Miracle premature baby born at 24 weeks in a truck during snowstorm meets Melania TrumpJanuary 5, 2019
A Greenbackville couple's premature baby was born the front seat of their truck during a snow storm. This month, he celebrates his first birthday.
Meg Ryan, Salisbury Daily Times
As a storm ravaged the Delmarva area on the East Coast in January 2018, the peninsula was struck by subzero wind chill, hurricane-force wind gusts and snow.
Nikki and Tyler Watkinson were driving from Greenbackville, Virginia in the heavy snow as Nikki — at 24 weeks pregnant — continued to feel pressure.
“I had no idea I was in labor,” Nikki said.
With the blizzard, dubbed winter storm Grayson by media outlets, already plowing through the peninsula, Tyler needed to navigate the drive with 4 inches of snow on the roads.
“I was literally screaming in his ear ‘Please help me’, ” she recounts.
As the couple endured the 40-minute ride, Nikki felt the urge to push, causing her water to break. The next push brought their micro preemie son, weighing 1 pound, 11 ounce, into the world — on the truck’s front seat — at 12:39 a.m. Jan. 4.
“Is he breathing?” Tyler asked.
“He got out three little cries,” she responded.
The Watkinson’s son came into the world in his own storm and, after transferring hospitals, spent the next four months at the Children’s National Health System neonatal intensive care unit in Washington, D.C.
Today, baby Grayson is happy and healthy. In mid-December, Nikki recounted the family’s story to first lady Melania Trump during a return visit to the D.C. hospital. This month, they’re celebrating Grayson’s first birthday.
First Lady Melania Trump poses for a photo with patients at Children’s National Thursday, Dec. 13, 2018, during a Christmas visit to the hospital in Washington, D.C. (Official White House Photo by Andrea Hanks) Courtesy of The White House. (Photo: Submitted Image)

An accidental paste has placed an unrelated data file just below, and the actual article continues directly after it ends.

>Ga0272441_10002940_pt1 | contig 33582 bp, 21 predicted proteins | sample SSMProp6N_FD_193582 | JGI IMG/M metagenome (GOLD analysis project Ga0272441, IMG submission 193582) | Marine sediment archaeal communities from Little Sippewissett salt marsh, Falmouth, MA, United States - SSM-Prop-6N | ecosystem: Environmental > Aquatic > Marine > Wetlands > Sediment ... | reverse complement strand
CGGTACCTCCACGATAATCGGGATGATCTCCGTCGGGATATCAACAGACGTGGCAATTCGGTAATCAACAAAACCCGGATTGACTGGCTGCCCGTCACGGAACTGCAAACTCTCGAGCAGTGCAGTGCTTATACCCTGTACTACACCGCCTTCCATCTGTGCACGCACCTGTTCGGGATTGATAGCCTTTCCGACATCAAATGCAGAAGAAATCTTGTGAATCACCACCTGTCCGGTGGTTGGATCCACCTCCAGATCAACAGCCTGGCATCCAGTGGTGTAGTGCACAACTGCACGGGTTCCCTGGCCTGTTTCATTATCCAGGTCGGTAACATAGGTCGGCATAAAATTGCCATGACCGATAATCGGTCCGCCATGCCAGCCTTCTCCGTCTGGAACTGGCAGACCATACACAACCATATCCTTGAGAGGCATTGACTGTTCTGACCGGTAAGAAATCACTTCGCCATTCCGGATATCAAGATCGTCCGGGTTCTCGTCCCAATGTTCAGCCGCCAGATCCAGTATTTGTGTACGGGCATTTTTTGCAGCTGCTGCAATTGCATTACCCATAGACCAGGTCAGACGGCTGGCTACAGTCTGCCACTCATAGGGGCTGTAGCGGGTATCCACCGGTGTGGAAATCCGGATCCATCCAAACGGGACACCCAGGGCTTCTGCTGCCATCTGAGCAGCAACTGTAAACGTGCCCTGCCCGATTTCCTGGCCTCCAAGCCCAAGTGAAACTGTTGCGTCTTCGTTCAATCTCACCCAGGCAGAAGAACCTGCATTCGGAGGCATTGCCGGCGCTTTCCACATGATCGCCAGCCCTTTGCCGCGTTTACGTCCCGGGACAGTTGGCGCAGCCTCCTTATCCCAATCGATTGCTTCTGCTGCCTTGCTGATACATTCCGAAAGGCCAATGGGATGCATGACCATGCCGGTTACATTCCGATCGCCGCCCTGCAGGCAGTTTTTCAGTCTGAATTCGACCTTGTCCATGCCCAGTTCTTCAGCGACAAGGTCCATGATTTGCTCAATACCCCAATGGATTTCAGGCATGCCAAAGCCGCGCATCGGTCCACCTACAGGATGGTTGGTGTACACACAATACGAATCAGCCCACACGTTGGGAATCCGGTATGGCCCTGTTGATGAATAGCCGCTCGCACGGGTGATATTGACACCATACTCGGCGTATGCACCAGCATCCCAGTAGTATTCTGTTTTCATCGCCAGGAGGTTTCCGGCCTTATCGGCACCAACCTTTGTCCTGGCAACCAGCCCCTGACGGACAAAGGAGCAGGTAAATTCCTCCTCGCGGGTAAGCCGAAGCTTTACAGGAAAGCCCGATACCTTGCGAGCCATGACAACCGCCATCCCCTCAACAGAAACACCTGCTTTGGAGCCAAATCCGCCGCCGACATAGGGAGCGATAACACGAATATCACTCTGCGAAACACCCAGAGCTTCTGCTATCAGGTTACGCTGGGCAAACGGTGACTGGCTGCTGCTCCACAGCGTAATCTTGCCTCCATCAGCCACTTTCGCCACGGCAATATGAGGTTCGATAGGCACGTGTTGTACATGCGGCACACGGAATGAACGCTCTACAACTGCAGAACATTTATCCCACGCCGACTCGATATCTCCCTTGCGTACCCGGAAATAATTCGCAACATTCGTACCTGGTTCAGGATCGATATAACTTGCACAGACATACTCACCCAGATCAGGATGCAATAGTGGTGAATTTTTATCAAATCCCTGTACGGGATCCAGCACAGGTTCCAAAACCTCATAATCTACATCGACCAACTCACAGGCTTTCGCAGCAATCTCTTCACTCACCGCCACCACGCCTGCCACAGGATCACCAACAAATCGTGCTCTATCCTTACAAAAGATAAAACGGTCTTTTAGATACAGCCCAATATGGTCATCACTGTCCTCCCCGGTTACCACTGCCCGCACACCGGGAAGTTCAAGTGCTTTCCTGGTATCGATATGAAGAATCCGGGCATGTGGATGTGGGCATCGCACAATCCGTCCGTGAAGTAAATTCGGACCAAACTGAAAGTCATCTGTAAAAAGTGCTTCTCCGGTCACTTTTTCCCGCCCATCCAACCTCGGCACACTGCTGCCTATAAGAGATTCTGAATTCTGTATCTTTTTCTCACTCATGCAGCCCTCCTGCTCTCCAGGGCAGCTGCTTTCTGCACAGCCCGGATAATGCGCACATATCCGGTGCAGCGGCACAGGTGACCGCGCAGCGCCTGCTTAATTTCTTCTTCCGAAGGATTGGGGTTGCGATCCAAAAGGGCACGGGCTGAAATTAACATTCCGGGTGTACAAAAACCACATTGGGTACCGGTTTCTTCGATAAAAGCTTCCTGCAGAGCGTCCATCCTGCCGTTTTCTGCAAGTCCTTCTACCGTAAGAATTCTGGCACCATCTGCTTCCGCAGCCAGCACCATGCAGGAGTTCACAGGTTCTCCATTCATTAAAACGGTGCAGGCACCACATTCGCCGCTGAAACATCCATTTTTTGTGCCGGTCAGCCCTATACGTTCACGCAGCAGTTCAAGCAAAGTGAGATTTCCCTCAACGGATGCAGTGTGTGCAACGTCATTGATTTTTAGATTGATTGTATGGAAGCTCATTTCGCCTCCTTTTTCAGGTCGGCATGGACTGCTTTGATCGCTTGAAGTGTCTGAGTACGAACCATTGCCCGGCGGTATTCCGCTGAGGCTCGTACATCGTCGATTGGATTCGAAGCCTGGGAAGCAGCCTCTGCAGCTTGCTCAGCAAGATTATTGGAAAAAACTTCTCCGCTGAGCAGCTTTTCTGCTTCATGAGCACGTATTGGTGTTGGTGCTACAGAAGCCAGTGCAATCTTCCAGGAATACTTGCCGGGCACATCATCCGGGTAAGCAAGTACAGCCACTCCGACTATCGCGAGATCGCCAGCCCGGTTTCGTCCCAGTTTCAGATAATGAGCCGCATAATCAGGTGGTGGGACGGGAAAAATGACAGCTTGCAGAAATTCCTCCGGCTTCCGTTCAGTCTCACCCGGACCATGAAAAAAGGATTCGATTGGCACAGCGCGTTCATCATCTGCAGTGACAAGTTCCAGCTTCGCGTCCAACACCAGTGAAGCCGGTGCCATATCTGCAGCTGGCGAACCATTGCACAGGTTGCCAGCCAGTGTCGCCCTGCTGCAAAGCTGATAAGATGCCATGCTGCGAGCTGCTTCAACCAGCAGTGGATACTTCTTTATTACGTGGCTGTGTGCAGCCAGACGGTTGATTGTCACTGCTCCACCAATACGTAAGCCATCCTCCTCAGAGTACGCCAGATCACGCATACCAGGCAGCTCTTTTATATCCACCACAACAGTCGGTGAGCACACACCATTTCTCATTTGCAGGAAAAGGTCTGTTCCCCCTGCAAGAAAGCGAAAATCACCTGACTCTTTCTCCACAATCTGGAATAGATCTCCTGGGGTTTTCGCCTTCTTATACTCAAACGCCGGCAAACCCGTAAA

“It was amazing, she was so sweet,” she said.
Tara Floyd, Children’s National Neonatal and Pediatric Intensive Care Nursing director likes how the hospital has this national platform to share families stories.
“Kids are just super resilient, and I don’t think the average person walking around on Michigan Avenue has any idea really that we are able to save these 1-pound babies now,” she said.
A treacherous hospital journey: Truck to NICU
Earlier in the night Grayson was born, Nikki and her OB-GYN doctor thought her pain could be caused by an urinary tract infection.
But, after taking prescription medicine, her condition continued to worsen.
“The pain just kept getting worse and worse,” she remembers.
This is what led to the Watkinson’s drive to PRMC.
As Nikki found a wax rag in the back of the truck to wrap Grayson in for warmth, Tyler called the Snow Hill Volunteer Fire Department to let paramedics know they needed assistance.
As Grayson was swaddled in the wax rag and Nikki’s jacket, the couple made it to the Snow Hill firehouse, where mother and child were scooped into an ambulance. Grayson’s color was blue and his bronchial pulse was low, so Nikki, who’s an emergency room registered nurse, began doing compressions on her newly born infant.
With their medical backgrounds (Tyler is a firefighter/paramedic), they were able to contribute calmness to the situation which allowed Nikki to focus and make sure Grayson was OK.
“People tell me all the time if it was anybody else, he wouldn’t have made it,” Nikki said.
Nikki and Tyler Watkinson with their son Grayson. (Photo: Megan Raymond/Delmarva Media Group/USA Today)
A premature baby is born before reaching 37 weeks in the womb, according to March of Dimes. A micro preemie is born around 24 to 26 weeks, possibly even as early as 22 to 23 weeks, said Dr. Lamia Soghier, Children’s National medical unit director.
A micro preemie is born on the borderline of viability meaning if they were born a week or two before, they probably would have died because their systems are so immature, Soghier said.
Pregnancies should be carried as close to full term as possible as long as there is no risk to the health of the pregnant mother or her fetus to avoid vulnerable preemies experiencing a delay in brain development, according to study results published by Pediatrics in October in a news release from Children’s National.
During the third trimester, or the final 13 to 14 weeks of gestation, fetuses’ brains grow exponentially, and the body shifts energy to the brain to accommodate the neurological growth spurt. As the brain size increases four-fold, it develops critical structures and connections that will be relied upon for life, according to a news release.